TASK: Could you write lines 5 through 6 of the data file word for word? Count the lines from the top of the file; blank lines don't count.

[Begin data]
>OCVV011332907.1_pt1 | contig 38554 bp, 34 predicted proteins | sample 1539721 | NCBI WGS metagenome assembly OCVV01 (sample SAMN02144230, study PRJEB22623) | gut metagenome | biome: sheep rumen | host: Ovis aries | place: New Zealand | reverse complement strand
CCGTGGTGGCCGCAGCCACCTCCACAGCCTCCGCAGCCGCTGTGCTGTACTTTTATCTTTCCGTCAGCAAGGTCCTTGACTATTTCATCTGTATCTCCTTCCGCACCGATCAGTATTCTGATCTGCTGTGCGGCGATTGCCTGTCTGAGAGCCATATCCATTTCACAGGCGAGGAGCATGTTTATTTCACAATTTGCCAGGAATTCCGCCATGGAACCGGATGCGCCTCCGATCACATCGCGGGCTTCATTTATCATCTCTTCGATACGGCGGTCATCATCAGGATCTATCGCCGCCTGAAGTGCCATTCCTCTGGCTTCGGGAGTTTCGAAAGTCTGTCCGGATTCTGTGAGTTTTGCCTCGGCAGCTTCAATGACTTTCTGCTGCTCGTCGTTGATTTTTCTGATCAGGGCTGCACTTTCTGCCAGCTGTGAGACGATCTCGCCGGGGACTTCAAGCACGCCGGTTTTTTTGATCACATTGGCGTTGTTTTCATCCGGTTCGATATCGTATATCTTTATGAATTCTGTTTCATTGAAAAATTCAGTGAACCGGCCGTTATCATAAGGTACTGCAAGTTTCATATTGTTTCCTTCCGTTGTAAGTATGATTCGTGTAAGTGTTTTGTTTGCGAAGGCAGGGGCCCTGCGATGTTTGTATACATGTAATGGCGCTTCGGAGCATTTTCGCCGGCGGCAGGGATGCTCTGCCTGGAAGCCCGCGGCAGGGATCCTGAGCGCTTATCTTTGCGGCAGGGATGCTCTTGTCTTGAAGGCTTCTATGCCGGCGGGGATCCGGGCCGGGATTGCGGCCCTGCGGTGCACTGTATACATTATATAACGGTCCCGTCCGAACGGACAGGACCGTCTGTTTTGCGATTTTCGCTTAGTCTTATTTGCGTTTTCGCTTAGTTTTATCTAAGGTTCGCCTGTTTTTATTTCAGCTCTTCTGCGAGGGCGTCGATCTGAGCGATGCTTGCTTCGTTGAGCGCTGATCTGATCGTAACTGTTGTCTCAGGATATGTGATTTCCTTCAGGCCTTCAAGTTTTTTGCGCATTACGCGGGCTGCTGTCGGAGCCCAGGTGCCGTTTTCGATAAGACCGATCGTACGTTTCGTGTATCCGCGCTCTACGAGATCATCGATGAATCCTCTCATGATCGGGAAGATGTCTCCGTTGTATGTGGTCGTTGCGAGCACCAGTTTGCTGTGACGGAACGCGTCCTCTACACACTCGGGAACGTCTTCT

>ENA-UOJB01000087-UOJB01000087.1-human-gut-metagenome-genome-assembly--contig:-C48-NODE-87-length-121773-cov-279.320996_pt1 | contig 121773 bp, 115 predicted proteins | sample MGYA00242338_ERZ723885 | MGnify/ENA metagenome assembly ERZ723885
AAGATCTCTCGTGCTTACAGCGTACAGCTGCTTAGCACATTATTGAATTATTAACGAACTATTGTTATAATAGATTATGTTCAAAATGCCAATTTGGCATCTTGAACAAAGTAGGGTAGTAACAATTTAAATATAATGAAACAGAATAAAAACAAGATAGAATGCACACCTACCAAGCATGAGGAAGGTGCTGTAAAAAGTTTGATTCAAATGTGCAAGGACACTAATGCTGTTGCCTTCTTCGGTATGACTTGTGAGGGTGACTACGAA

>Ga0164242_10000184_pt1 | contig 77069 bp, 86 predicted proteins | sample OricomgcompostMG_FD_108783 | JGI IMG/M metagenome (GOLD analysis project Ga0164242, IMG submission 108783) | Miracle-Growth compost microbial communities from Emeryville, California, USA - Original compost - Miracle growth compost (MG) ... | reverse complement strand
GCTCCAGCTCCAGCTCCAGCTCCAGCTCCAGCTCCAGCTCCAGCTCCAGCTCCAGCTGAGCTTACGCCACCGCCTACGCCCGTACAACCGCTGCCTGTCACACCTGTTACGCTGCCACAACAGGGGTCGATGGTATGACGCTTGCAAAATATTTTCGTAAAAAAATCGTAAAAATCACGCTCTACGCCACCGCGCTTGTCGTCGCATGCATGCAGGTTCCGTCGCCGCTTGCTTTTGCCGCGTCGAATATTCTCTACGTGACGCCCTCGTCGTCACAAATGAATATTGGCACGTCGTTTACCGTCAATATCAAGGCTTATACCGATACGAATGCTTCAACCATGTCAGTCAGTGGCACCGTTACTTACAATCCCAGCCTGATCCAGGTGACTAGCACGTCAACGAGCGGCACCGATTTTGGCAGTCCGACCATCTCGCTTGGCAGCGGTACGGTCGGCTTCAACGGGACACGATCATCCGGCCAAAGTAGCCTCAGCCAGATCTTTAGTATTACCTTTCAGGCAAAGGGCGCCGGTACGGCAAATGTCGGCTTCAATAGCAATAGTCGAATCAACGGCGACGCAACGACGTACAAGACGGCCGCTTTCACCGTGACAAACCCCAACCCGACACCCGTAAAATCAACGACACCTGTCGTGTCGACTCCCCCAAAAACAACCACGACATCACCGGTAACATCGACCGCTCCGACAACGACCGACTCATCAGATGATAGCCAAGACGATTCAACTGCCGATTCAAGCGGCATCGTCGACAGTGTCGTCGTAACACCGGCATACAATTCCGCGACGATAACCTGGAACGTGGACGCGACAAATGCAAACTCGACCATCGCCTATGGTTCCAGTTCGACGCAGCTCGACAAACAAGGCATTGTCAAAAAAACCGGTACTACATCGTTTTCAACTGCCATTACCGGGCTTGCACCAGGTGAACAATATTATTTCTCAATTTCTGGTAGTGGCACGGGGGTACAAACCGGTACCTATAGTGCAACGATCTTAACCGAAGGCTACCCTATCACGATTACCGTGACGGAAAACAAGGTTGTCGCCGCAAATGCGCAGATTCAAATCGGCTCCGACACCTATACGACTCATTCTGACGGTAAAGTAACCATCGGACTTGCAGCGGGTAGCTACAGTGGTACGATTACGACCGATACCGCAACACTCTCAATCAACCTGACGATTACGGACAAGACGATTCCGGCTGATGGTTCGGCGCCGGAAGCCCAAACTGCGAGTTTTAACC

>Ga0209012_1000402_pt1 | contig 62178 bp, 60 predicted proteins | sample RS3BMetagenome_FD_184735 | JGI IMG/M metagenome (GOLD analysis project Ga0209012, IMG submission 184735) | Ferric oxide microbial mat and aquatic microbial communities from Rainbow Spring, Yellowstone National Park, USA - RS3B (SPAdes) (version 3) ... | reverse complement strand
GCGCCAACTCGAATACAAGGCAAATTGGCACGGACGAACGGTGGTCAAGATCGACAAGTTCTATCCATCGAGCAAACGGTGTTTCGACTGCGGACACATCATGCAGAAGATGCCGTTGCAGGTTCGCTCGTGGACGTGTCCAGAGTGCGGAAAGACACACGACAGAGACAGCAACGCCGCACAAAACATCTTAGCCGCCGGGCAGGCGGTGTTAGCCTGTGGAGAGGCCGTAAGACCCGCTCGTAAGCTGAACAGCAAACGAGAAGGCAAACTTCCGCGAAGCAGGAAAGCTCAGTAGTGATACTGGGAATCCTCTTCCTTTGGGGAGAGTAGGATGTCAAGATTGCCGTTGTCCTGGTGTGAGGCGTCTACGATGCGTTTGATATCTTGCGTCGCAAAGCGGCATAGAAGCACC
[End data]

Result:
>Ga0164242_10000184_pt1 | contig 77069 bp, 86 predicted proteins | sample OricomgcompostMG_FD_108783 | JGI IMG/M metagenome (GOLD analysis project Ga0164242, IMG submission 108783) | Miracle-Growth compost microbial communities from Emeryville, California, USA - Original compost - Miracle growth compost (MG) ... | reverse complement strand
GCTCCAGCTCCAGCTCCAGCTCCAGCTCCAGCTCCAGCTCCAGCTCCAGCTCCAGCTGAGCTTACGCCACCGCCTACGCCCGTACAACCGCTGCCTGTCACACCTGTTACGCTGCCACAACAGGGGTCGATGGTATGACGCTTGCAAAATATTTTCGTAAAAAAATCGTAAAAATCACGCTCTACGCCACCGCGCTTGTCGTCGCATGCATGCAGGTTCCGTCGCCGCTTGCTTTTGCCGCGTCGAATATTCTCTACGTGACGCCCTCGTCGTCACAAATGAATATTGGCACGTCGTTTACCGTCAATATCAAGGCTTATACCGATACGAATGCTTCAACCATGTCAGTCAGTGGCACCGTTACTTACAATCCCAGCCTGATCCAGGTGACTAGCACGTCAACGAGCGGCACCGATTTTGGCAGTCCGACCATCTCGCTTGGCAGCGGTACGGTCGGCTTCAACGGGACACGATCATCCGGCCAAAGTAGCCTCAGCCAGATCTTTAGTATTACCTTTCAGGCAAAGGGCGCCGGTACGGCAAATGTCGGCTTCAATAGCAATAGTCGAATCAACGGCGACGCAACGACGTACAAGACGGCCGCTTTCACCGTGACAAACCCCAACCCGACACCCGTAAAATCAACGACACCTGTCGTGTCGACTCCCCCAAAAACAACCACGACATCACCGGTAACATCGACCGCTCCGACAACGACCGACTCATCAGATGATAGCCAAGACGATTCAACTGCCGATTCAAGCGGCATCGTCGACAGTGTCGTCGTAACACCGGCATACAATTCCGCGACGATAACCTGGAACGTGGACGCGACAAATGCAAACTCGACCATCGCCTATGGTTCCAGTTCGACGCAGCTCGACAAACAAGGCATTGTCAAAAAAACCGGTACTACATCGTTTTCAACTGCCATTACCGGGCTTGCACCAGGTGAACAATATTATTTCTCAATTTCTGGTAGTGGCACGGGGGTACAAACCGGTACCTATAGTGCAACGATCTTAACCGAAGGCTACCCTATCACGATTACCGTGACGGAAAACAAGGTTGTCGCCGCAAATGCGCAGATTCAAATCGGCTCCGACACCTATACGACTCATTCTGACGGTAAAGTAACCATCGGACTTGCAGCGGGTAGCTACAGTGGTACGATTACGACCGATACCGCAACACTCTCAATCAACCTGACGATTACGGACAAGACGATTCCGGCTGATGGTTCGGCGCCGGAAGCCCAAACTGCGAGTTTTAACC